Below are some strategies for transferring short-term memory to long-term memory:

  • Start reviewing new material immediately: Remember that people typically forget a significant amount of new information not too long after learning it. As a student, you can benefit from starting to study new material right away. If you’re introduced to new concepts in class, for example, don’t wait! Start reviewing your notes and doing the related reading assignments immediately.
  • Study frequently for shorter periods of time: Once information becomes a part of long-term memory, you’re more likely to remember it. If you want to improve the odds of recalling course material by the time of an exam, try reviewing it a little bit every day. Building up your knowledge and recall this way can also help you avoid needing to “cram” and feeling overwhelmed by everything you may have forgotten.
  • Use repetition: This strategy is linked to studying material frequently for shorter periods of time. Mastery comes with practice, and at some point skills become second nature. Academic learning is no different: If you spend enough time with important course concepts and practice them often, you will know them in the same way you know how to ride a bike or tie your shoes, almost without thinking about them.
Photo looking over shoulder of young woman writing in a small notebook on a table
Studying notes and writing questions or comments about what you learned right after class can help keep new information fresh in your mind.

Strengthening Your Memory

In addition to zeroing in on the main concepts you learn in class and transferring them from short-term to long-term memory, students can improve their memories through practice in much the same way they build muscle through exercise. Below are some strategies that can aid memory:

  • Incorporate visuals: Visual aids like note cards, concept maps, and highlighted text are ways of making information stand out. Because they are shorter and more concise, they have the advantage of making the information to be memorized seem more manageable and less daunting than an entire textbook chapter, for example. Some students write key terms on note cards and hang them around their desk or mirror so that they routinely see them and study them.
  • Create mnemonics: Memory devices, known as mnemonics, can help students retain information while only needing to remember a unique phrase or letter pattern that stands out. For example, the mnemonic “ROYGBIV” could help students remember the order of the colors of a rainbow (red, orange, yellow, green, blue, indigo, violet).
  • Get quality sleep: Although some people require more or less sleep than the recommended amount, most people should aim for six to eight hours every night. School puts a lot of demands on the brain, and, like tired muscles after a long workout, your brain needs to rest after being exercised and taking in all sorts of new information during the day. A good night’s sleep can help you remember more and feel prepared for learning the next day.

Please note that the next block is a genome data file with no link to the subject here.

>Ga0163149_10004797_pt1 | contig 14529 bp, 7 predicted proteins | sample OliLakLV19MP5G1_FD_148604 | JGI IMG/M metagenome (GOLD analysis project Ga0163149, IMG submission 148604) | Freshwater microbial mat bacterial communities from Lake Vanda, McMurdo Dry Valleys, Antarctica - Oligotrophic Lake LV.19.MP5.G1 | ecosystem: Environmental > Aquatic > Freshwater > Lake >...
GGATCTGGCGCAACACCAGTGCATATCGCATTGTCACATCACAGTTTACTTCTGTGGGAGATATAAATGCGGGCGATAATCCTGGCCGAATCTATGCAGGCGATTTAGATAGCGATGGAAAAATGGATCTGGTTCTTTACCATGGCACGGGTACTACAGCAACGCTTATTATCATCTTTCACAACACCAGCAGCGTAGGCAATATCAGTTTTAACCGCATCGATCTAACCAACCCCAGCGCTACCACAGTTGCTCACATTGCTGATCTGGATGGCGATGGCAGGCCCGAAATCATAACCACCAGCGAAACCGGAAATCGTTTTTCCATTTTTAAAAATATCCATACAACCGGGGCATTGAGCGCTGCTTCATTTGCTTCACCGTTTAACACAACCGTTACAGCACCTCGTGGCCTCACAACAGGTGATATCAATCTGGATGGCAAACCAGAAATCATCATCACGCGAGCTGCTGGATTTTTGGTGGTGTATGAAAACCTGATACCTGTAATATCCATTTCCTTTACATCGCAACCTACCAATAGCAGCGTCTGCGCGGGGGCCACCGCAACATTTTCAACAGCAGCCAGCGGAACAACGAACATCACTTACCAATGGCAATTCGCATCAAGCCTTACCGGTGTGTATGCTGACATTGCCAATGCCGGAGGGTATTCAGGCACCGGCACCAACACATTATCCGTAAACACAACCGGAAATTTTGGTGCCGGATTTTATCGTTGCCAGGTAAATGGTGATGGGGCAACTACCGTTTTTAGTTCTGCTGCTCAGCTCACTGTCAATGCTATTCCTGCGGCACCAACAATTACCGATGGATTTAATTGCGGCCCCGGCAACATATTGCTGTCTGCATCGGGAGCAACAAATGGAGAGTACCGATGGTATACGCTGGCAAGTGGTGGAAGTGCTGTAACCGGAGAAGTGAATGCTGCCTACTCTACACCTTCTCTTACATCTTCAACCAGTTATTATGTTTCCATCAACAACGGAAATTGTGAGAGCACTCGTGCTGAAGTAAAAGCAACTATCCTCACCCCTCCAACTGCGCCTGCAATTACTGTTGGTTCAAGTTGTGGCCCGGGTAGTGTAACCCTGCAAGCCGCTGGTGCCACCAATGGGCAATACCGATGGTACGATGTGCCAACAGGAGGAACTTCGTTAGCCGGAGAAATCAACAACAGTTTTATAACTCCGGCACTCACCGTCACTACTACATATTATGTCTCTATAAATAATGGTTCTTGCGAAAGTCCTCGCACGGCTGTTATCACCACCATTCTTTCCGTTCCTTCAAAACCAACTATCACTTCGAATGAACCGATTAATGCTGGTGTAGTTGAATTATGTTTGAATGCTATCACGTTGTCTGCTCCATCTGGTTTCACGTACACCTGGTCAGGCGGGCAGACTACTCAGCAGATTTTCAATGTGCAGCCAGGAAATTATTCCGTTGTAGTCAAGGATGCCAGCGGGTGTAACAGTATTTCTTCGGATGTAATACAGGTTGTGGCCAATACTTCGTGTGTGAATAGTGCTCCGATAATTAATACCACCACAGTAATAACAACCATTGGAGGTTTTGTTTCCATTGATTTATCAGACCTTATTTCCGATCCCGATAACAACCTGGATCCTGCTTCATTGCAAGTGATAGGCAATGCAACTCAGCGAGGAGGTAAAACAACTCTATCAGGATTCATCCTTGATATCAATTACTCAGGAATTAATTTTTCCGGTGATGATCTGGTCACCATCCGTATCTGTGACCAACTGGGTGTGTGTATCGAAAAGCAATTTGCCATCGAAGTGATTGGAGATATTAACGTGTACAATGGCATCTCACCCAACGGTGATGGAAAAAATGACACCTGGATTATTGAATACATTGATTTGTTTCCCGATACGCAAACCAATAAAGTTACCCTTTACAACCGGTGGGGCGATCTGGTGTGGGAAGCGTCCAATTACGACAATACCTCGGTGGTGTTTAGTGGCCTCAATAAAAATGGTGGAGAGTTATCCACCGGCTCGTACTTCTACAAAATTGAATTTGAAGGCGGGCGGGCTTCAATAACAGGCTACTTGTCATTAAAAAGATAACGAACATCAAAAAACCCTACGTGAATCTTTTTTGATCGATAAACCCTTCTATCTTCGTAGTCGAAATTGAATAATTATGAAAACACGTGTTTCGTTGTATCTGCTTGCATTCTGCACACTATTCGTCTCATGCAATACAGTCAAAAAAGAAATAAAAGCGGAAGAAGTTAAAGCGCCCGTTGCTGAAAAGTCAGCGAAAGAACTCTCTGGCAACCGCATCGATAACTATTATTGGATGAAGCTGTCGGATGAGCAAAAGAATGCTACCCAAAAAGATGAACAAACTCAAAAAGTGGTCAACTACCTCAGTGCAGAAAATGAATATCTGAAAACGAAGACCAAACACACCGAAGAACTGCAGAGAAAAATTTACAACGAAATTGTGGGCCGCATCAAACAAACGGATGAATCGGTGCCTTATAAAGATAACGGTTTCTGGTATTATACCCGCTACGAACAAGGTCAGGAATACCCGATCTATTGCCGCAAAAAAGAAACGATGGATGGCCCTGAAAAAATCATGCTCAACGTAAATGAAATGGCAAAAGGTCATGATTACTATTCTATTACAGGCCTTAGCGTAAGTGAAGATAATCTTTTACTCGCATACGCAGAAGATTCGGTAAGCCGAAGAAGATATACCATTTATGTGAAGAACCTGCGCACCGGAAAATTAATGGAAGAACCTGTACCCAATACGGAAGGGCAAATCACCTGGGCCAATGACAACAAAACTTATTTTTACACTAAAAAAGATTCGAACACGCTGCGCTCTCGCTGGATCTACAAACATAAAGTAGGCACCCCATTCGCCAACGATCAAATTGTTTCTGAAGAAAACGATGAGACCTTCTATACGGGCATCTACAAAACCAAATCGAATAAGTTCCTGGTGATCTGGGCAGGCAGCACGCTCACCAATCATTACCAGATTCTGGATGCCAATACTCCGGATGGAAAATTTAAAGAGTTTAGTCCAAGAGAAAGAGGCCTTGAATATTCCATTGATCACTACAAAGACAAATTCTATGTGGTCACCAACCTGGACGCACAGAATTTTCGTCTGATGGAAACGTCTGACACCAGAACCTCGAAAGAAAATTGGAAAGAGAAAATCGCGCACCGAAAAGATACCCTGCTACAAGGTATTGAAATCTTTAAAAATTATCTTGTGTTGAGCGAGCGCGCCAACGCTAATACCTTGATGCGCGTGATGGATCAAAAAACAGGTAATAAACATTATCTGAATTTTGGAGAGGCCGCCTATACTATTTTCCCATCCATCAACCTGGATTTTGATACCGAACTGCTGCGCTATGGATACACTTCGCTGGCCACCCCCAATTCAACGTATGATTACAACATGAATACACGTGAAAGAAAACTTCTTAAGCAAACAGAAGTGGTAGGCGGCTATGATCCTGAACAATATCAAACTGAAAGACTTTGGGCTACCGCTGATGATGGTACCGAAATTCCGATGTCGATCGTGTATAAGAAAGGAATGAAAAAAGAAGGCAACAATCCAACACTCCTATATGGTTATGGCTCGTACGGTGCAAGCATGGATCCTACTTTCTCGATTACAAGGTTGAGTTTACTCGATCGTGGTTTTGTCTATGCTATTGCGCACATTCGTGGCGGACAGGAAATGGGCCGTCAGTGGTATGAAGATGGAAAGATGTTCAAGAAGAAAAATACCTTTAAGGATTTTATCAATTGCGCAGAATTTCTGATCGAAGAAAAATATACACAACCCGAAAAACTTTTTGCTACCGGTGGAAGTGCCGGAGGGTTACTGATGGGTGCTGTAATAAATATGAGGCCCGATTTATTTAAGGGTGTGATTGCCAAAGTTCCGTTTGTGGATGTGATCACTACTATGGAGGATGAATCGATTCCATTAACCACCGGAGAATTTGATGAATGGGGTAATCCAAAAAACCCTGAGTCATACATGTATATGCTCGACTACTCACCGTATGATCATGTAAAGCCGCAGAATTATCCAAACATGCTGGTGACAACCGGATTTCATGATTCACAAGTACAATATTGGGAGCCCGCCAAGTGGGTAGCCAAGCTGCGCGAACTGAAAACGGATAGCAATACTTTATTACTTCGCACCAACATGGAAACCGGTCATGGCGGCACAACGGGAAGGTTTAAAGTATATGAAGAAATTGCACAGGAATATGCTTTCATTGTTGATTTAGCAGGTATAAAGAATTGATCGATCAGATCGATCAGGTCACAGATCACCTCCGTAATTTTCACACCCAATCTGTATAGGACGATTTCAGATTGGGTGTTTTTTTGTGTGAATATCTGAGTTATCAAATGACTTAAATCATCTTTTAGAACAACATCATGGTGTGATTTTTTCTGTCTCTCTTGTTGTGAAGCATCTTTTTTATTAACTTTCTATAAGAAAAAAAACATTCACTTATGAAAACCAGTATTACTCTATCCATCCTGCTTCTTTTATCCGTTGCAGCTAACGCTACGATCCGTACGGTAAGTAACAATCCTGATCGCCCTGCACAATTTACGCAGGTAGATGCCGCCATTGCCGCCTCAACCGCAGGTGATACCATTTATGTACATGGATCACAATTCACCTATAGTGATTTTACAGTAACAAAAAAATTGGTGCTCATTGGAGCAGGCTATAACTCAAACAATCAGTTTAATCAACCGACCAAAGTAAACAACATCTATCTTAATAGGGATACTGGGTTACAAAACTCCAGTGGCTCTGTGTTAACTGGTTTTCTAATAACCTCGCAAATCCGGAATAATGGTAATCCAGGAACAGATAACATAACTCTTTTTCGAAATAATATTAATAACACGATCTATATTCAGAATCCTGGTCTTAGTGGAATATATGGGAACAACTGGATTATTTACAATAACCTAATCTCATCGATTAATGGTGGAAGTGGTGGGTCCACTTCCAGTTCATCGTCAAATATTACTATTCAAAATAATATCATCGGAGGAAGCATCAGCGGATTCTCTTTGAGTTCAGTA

• Connect new information to old information: Take stock of what information is already stored in long-term memory and use it as a foundation for learning newer information. It’s easier to remember new information if you can connect it to old information or to a familiar frame of reference. For example, if you are taking a sociology class and are learning about different types of social groups, you may be able to think of examples from your own experience that relate to the different types.

Memory also relies on effective studying behaviors, like choosing where you study, how you study, and with whom you study. The following video provides specific studying strategies that can improve your memory.


Memory scenarios

Discuss the following memory scenarios as a group. Come up with memory strategies for each scenario. Be prepared to share the strategies you choose.

  1. You have a history midterm on the first 12 chapters.
  2. You are taking a required class and you are losing interest.
  3. You have several lists you need to know for an upcoming quiz.
  4. You meet someone from your career field and you want to make sure you remember their name.
  5. You read the chapter for your economics course and did not remember anything.
  6. A friend who is having trouble remembering content for her courses comes to you for help. What advice do you give?


  1. Student Counseling Service. "Long and Short Term Memory." The University of Chicago. 2016. Web. 10 Feb 2016.